SAUL AND THE PROMISES (I Samuel 9-31; IDB)
Samuel’s god-fearing ministry came to an end when his sons perverted the religious office into personal gain. Israel began to cry out for a king. The elders said to Samuel, “You are old, and your sons do not walk in your ways; now appoint a king to lead us, such as all the other nations have.” The idea was not new. Under the Judges, whenever there was a problem, it was because Israel had no king (Jugdes 18:1; 19:1). The last statement in the Book of Judges was, “In those days Israel had no king; everyone did as he saw fit” (Judges 21:25). It should also have said, “Israel demanded a king and God does not go against the will of man.” Man is a free agent and God gives him the right to choose good or evil (Genesis 3:22). It is the universal law of cause and effect. His deeds decide his destiny.
Samuel expressed his displeasure to God and the reply was, Samuel was ordered to tell the people, “This is what the king who will reign over you will do, he will take your sons and make them serve with the chariots and horses, and they will run in front of his chariots. Some he will assign to be commanders of thousands and commanders of fifties, and others to plow his ground and reap his harvest, and still others to make weapons of war and equipment for his chariots. He will take your daughters to be perfumers and cooks and bakers. He will take the best of your fields and vineyards and olive groves, and give them to his attendants. He will take a tenth of your grain and of your vintage and give it to his officials and attendants. Your menservants and maidservants and the best of your cattle and donkeys he will take for his own use. He will take a tenth of your flock, and you yourselves will become his slaves. When that day comes, you will cry out for relief from the king you have chosen, and the Lord will not answer you in that day” (I Samuel 8:11-18).
The warning fell on deaf ears and Samuel had to bow to the wishes of the people. The Lord directed him to find Saul of the tribe of Benjamin and anoint him king over Israel. He was physically impressive by being a head taller and prophetically gifted. God’s Spirit came upon Saul and he rallied Israel to free Jabesh from the Ammonites. This heroic act gained him public favor and the kingship over all of Israel. To show his support, Samuel said to the people, “Come, let us gather at Gilgal and there confirm Saul as king. So all the people went to Gilgal and confirmed (or swore their loyalty to) Saul as king in the presence of the Lord. There they sacrificed fellowship offerings before the Lord, and Saul and all the Israelites held a great celebration.” There is no doubt that Samuel was apprehensive. That one celebration cost Israel more than Samuel’s service for all of his life. In fact, he rendered it without enumeration. He reminded the people, “I have listened to you to everything you said to me, and have set a king over you. Now you have a king as your leader. As for me, I am old and gray, and my sons are here with you. I have been your leader from my youth until this day. Here I stand. Testify against me in the presence of the Lord and his anointed. Whose ox have I taken? Whose donkey have I taken? Whom have I cheated? Whom have I oppressed? From whose hand have I accepted a bribe to make me shut my eyes? If I have done any of these, I will make it right” (I Samuel 11:12-12:3). The people could say nothing against Samuel’s flawless life and service.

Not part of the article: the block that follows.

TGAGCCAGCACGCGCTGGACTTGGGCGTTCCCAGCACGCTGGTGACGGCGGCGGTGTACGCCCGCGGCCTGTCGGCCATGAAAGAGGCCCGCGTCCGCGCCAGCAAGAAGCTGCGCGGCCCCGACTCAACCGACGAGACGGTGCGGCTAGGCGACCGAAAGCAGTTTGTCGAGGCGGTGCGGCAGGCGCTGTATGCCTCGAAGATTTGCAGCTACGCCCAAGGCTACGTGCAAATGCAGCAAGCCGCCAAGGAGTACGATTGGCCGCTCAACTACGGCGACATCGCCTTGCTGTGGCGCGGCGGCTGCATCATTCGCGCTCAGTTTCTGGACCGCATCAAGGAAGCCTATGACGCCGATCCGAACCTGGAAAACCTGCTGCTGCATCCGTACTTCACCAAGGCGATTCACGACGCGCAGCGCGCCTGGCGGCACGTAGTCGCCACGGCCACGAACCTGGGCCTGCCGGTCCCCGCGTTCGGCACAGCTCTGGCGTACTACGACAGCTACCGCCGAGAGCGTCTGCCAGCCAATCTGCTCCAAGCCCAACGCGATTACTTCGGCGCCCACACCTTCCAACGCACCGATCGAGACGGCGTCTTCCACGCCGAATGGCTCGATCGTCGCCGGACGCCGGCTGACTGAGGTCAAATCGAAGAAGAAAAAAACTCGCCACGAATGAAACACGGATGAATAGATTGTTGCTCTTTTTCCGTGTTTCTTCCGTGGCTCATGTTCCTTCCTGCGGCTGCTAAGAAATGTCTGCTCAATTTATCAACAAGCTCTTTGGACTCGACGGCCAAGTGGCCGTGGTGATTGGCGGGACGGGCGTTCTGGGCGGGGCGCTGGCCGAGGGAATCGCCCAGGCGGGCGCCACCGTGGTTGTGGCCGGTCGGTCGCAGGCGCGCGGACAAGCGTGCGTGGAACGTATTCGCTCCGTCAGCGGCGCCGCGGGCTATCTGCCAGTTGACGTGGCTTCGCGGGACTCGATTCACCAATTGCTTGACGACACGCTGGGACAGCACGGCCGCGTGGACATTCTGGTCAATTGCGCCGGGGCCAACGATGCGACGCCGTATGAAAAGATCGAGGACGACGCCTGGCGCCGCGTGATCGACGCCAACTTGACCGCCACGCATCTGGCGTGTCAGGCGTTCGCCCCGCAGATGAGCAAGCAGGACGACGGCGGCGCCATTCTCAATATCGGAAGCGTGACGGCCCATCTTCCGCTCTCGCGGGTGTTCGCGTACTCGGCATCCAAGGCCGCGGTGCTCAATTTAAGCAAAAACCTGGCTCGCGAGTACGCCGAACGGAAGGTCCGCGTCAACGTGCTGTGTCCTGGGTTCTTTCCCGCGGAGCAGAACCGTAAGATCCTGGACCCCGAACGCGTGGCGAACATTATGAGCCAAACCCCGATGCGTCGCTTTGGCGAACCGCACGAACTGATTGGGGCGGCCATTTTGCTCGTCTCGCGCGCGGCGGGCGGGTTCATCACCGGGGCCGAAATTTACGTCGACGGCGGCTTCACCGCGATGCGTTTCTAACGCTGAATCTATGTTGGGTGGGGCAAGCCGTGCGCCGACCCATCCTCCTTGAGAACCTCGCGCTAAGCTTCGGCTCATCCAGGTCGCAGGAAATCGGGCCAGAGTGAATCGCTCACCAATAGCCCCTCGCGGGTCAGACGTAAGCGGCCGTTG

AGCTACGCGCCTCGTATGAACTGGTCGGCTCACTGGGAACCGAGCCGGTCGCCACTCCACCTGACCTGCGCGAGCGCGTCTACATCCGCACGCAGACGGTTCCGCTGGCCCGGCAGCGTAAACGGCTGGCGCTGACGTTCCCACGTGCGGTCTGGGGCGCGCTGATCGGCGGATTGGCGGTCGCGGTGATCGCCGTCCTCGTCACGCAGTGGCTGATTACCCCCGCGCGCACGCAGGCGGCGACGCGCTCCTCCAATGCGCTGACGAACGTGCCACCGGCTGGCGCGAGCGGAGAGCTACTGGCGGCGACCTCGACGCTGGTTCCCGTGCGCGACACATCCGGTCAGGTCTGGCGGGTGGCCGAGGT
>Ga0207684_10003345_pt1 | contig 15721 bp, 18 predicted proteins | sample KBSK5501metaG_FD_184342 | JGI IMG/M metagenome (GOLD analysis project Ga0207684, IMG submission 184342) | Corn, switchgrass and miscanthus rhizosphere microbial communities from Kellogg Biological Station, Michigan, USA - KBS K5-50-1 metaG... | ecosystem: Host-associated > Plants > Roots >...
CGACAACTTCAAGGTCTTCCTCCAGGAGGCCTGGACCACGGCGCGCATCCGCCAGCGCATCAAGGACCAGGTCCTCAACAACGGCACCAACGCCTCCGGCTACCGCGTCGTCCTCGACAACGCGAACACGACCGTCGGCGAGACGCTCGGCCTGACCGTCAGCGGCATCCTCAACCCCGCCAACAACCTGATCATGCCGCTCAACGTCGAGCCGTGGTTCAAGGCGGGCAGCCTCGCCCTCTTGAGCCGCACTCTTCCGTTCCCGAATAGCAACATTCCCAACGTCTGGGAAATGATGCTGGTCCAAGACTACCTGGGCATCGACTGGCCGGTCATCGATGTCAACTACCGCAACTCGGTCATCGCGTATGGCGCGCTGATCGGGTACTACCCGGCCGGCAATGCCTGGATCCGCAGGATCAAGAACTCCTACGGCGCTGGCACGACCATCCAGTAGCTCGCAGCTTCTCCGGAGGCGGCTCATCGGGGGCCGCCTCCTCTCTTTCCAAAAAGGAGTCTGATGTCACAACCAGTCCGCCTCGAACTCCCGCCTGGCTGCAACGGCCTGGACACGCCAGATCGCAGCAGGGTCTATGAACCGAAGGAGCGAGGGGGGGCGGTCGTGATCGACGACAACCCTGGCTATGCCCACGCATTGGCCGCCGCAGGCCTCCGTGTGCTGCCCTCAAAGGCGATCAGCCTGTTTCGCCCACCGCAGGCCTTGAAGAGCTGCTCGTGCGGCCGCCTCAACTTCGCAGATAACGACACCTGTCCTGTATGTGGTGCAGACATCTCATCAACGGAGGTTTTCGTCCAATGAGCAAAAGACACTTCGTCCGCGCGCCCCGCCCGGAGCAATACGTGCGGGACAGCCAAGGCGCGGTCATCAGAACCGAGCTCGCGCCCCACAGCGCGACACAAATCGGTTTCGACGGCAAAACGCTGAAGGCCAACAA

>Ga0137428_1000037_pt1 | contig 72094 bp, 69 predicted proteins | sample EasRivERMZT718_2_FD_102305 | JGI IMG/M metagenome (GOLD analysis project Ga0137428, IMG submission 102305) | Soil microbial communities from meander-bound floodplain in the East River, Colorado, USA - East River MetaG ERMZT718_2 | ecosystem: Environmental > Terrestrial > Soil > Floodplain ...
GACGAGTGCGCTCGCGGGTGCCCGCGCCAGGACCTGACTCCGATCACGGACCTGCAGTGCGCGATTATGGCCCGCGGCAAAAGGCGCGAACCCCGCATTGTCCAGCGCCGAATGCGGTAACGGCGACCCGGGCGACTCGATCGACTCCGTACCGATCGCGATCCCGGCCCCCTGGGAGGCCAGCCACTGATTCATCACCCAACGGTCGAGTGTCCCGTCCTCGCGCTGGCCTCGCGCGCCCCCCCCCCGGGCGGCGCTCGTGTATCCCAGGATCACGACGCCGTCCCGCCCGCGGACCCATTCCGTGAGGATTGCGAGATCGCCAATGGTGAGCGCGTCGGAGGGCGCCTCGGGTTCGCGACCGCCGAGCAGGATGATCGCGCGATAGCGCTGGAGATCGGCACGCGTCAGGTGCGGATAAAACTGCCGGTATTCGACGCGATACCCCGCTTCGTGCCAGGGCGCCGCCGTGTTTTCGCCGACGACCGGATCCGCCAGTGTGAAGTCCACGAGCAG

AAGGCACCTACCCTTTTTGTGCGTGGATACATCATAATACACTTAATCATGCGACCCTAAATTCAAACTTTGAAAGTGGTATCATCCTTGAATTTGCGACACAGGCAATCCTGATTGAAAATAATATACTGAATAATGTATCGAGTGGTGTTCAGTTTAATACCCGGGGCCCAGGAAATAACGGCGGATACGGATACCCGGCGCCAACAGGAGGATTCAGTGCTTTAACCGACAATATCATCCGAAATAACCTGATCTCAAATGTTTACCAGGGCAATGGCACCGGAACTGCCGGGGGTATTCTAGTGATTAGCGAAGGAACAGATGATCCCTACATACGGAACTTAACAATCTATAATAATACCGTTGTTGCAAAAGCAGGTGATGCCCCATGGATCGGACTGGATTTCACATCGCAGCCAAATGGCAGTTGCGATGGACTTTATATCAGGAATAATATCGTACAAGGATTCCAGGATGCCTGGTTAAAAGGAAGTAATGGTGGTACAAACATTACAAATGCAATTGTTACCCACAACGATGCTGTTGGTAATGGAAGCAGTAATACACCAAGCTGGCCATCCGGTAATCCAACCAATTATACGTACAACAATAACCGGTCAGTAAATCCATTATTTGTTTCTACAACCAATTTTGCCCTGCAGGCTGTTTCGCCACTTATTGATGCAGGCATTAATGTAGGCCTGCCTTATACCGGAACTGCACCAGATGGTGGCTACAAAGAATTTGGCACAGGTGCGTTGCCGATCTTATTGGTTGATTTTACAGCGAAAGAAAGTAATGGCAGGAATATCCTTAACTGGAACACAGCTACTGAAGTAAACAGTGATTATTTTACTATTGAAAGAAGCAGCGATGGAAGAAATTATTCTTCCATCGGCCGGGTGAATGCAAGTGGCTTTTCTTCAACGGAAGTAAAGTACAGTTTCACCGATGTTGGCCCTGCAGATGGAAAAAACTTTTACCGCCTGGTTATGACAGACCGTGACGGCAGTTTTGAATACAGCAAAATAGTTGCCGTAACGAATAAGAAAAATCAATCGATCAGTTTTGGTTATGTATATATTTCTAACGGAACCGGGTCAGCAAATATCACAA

On that day of Soul’s confirmation as king and his own farewell, Samuel had much more to share. The question was, can anyone measure up to a Moses and bail out Israel in trouble? Saul had proven himself by defeating the Ammonite King but will he be able to last without the support of the people like Moses did? In the past, Israel had disobeyed the Lord, how will they do with a king leading them? Will they move their trust in God to a man? Now, both king and people must obey the commands, “But if you do not obey the Lord, and if you rebel against his commandments, his hand will be against you, as it was against your fathers. You have done an evil thing in the eyes of the Lord when you asked for a king.” Even this evil, God would overlook if the people remained faithful to Yahweh and his laws. The people knew it and asked Samuel: “Pray to the Lord your God for your servants so that we will not die, for we have added to all our other sins the evil of asking for a king” (I Samuel 12:4-25).